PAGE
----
fbpx

Which lifestyle and environmental factors contribute to PCOS?

In a nutshell

This study looked at different risk factors associated with polycystic ovarian syndrome (PCOS). The authors found that smoking, meat-heavy diets, and the use of plastic tableware were associated with PCOS.

Some background

PCOS is a female metabolic disorder. Women with PCOS have higher levels of testosterone and be less likely to produce multiple eggs. Women with PCOS are also more likely to be overweight, which can increase the risk of obstructive sleep apnea (OSA). Sleep apnea blocks the airways during sleep and briefly stops breathing (snoring).

Genetics and environmental factors such as diet both contribute to PCOS. However, the environmental factors which lead to PCOS are less well understood.

Methods & findings

This study had 2217 women with PCOS and 279 women without PCOS (control group). Among women with PCOS, 1979 women rarely or never produced eggs (Group 1). 238 patients had high testosterone levels and ovarian cysts, but still had regular cycles (Group 2).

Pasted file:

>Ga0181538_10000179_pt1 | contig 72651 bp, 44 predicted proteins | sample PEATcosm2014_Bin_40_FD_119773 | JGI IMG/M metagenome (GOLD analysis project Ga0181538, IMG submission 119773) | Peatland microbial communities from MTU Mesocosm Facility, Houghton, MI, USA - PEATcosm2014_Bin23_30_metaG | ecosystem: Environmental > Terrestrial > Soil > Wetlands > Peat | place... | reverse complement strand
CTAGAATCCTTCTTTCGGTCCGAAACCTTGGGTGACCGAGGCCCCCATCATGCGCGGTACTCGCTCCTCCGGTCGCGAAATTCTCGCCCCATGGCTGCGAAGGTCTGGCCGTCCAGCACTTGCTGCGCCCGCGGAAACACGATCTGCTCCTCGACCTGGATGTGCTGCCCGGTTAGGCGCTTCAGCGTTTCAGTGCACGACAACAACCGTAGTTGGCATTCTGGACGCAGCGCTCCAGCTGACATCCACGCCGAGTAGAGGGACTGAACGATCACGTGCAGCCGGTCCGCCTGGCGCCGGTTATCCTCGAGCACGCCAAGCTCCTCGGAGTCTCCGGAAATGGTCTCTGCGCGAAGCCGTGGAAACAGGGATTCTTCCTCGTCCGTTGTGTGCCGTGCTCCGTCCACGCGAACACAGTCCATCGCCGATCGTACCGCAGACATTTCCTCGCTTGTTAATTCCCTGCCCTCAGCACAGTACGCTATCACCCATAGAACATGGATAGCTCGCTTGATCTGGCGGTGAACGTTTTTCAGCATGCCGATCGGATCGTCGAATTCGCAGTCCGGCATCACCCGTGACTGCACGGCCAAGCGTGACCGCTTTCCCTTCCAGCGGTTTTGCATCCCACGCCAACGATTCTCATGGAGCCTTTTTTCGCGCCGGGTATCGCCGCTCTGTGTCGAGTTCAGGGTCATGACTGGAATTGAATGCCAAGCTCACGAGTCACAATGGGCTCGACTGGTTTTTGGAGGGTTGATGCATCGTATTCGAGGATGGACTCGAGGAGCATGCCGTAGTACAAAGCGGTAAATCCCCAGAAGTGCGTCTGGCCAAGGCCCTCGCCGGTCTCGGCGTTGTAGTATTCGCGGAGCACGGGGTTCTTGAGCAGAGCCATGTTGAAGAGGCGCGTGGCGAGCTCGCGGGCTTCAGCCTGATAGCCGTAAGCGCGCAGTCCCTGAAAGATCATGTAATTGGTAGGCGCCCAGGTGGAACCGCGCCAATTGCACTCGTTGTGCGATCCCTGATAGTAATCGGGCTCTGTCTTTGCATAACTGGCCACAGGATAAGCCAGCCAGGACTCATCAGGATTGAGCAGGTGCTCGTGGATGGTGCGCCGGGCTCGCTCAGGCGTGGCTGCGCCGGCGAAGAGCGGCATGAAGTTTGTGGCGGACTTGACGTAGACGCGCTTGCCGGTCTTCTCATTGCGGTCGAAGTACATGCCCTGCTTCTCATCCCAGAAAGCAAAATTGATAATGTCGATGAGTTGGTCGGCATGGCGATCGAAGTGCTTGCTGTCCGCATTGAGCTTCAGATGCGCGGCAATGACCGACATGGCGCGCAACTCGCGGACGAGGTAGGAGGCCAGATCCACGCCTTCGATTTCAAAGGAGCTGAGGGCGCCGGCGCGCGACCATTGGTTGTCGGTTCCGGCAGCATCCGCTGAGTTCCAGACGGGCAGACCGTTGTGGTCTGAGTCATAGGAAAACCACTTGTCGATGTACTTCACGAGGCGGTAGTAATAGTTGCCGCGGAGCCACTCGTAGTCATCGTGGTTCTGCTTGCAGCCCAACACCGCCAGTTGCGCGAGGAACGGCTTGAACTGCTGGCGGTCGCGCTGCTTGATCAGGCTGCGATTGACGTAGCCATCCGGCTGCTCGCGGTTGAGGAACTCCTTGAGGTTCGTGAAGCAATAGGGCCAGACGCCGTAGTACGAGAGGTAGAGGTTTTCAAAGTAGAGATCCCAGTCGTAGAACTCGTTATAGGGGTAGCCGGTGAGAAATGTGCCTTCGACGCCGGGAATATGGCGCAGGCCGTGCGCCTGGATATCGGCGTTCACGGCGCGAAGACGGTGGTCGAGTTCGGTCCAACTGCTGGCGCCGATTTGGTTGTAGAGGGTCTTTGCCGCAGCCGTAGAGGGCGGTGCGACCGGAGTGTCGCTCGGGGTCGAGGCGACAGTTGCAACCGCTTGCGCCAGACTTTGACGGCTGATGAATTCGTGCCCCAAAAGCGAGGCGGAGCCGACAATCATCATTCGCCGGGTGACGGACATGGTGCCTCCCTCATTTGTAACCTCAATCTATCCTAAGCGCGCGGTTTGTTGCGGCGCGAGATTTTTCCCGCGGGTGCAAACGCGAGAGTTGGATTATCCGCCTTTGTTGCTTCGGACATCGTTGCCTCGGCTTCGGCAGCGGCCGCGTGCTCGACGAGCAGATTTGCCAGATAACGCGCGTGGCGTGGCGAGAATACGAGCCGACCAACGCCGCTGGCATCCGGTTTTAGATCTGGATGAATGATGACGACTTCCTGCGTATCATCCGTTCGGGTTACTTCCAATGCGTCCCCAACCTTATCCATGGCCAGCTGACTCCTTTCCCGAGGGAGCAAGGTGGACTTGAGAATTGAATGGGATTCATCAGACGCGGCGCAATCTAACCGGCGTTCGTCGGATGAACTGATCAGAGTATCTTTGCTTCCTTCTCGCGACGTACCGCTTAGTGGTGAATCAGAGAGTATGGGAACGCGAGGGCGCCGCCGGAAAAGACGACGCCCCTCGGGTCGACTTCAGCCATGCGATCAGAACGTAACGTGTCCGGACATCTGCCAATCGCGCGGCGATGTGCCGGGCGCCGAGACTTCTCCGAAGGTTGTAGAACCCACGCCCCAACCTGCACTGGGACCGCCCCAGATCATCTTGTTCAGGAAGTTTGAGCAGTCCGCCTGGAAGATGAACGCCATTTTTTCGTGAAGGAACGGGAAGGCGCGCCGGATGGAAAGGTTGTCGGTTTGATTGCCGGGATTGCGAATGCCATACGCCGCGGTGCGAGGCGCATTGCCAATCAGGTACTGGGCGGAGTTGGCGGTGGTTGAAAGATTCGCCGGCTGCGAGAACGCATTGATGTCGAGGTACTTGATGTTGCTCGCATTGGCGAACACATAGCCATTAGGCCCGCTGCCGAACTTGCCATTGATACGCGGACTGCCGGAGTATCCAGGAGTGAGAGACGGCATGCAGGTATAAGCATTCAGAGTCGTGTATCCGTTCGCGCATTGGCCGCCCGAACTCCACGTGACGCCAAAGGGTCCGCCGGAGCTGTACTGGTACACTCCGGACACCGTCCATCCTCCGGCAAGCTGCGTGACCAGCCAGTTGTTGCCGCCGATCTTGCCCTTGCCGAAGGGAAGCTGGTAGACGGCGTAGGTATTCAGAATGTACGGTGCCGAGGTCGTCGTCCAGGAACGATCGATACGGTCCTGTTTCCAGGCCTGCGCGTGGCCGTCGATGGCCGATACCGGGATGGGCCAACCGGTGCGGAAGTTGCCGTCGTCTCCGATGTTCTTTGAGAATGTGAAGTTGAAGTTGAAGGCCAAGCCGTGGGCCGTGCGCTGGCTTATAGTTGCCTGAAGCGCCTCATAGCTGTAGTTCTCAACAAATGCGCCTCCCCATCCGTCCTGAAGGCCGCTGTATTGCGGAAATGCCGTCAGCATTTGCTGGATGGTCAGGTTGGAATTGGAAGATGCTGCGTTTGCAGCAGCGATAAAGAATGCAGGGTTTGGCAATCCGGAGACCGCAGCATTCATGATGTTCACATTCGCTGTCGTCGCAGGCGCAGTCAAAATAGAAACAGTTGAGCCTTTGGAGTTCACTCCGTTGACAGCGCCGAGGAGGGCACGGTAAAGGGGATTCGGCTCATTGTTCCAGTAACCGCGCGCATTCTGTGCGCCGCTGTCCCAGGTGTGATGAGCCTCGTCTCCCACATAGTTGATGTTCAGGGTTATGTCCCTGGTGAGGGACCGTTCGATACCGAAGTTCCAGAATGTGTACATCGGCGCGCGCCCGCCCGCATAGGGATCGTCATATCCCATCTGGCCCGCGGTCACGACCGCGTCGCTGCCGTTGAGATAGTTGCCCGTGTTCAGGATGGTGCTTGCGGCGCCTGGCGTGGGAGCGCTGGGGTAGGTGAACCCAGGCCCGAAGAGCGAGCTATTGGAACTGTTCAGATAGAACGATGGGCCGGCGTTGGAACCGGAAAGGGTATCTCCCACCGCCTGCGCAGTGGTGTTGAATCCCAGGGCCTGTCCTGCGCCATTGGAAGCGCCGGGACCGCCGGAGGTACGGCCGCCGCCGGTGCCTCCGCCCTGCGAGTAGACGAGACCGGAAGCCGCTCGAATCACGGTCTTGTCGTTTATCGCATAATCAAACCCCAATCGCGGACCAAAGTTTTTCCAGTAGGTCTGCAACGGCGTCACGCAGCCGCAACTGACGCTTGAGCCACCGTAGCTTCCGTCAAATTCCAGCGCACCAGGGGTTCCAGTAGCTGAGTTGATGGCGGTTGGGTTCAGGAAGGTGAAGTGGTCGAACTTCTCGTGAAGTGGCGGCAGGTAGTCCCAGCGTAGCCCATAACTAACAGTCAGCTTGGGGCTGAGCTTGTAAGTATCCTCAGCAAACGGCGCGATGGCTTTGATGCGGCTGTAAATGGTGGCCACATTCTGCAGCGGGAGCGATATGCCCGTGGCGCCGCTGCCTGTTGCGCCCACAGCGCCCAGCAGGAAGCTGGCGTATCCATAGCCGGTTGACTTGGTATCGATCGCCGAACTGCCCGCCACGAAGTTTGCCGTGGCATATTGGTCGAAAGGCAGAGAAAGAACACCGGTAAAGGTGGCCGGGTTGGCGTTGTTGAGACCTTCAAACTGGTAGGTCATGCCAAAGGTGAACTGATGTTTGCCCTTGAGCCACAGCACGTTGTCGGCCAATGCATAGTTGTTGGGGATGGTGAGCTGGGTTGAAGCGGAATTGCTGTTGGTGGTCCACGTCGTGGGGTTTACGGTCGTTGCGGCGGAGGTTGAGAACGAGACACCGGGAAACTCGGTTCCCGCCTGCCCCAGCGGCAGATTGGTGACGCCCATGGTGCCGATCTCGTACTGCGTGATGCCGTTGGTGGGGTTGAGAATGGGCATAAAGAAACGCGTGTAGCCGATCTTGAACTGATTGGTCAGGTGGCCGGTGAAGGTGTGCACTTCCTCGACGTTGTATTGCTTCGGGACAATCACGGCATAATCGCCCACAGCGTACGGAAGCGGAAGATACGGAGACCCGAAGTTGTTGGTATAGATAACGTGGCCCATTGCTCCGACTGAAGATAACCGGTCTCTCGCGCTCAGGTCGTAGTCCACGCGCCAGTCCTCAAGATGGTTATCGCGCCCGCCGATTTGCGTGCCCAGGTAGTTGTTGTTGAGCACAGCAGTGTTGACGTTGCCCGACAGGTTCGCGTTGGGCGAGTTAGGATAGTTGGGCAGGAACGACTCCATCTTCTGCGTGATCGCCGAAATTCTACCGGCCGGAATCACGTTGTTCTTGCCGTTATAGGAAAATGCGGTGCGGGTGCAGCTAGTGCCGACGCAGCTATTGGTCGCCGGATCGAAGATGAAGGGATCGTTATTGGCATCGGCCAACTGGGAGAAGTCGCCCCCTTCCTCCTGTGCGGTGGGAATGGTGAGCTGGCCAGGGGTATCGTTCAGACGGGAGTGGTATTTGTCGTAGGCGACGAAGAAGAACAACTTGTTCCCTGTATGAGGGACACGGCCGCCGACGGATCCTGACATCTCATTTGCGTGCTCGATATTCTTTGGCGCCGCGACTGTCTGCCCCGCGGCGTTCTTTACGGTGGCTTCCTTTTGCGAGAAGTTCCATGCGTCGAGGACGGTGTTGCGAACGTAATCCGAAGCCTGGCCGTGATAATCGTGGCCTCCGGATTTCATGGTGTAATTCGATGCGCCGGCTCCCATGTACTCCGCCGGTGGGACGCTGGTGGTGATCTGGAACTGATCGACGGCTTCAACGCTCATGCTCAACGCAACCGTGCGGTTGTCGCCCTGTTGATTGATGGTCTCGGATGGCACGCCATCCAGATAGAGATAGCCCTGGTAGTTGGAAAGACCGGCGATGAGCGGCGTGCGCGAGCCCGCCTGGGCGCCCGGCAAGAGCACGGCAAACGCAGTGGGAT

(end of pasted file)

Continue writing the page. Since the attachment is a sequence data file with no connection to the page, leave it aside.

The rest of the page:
Women with PCOS were significantly older and had higher body weights than the control group. In the PCOS group, significantly more women (29.3%, Group 1 vs. 18.1%, Group 2) reported snoring compared to the control group (11.5%).

In the PCOS group, significantly more women smoked or were exposed to secondhand cigarette smoke  (37.7%, Group 1 vs. 28.1%, Group 2). 12.2% of women in the control group smoked or were exposed to cigarette smoke.

Among women with PCOS, significantly more patients in Group 1 had diets heavy in meat compared to Group 2 (54.6% vs. 41.3%). More women in Group 1 (38.3%) also used plastic tableware (plates, forks, etc.) compared to Group 2 (28.1%) and the control group (25.4%).

Methods & findings
The bottom line

This study found that environmental factors were associated with PCOS. These factors included smoking, eating meat, and using plastic tableware.

The fine print

This study was based on self-reported survey questions, which may influence results. More studies on the effects of diet on PCOS are needed.

Be Fertilligent

Book an appointment with your dedicated fertility coach today.

Book Now

Published By: BMC endocrine disorders
Date: Nov 11, 2020
Original Title: Lifestyle and environmental contributions to ovulatory dysfunction in women of polycystic ovary syndrome.

During the last 24 hours:

85 People visited the website

0 People took the quiz

0 People clicked on Book an appointment

0 People clicked on Start Now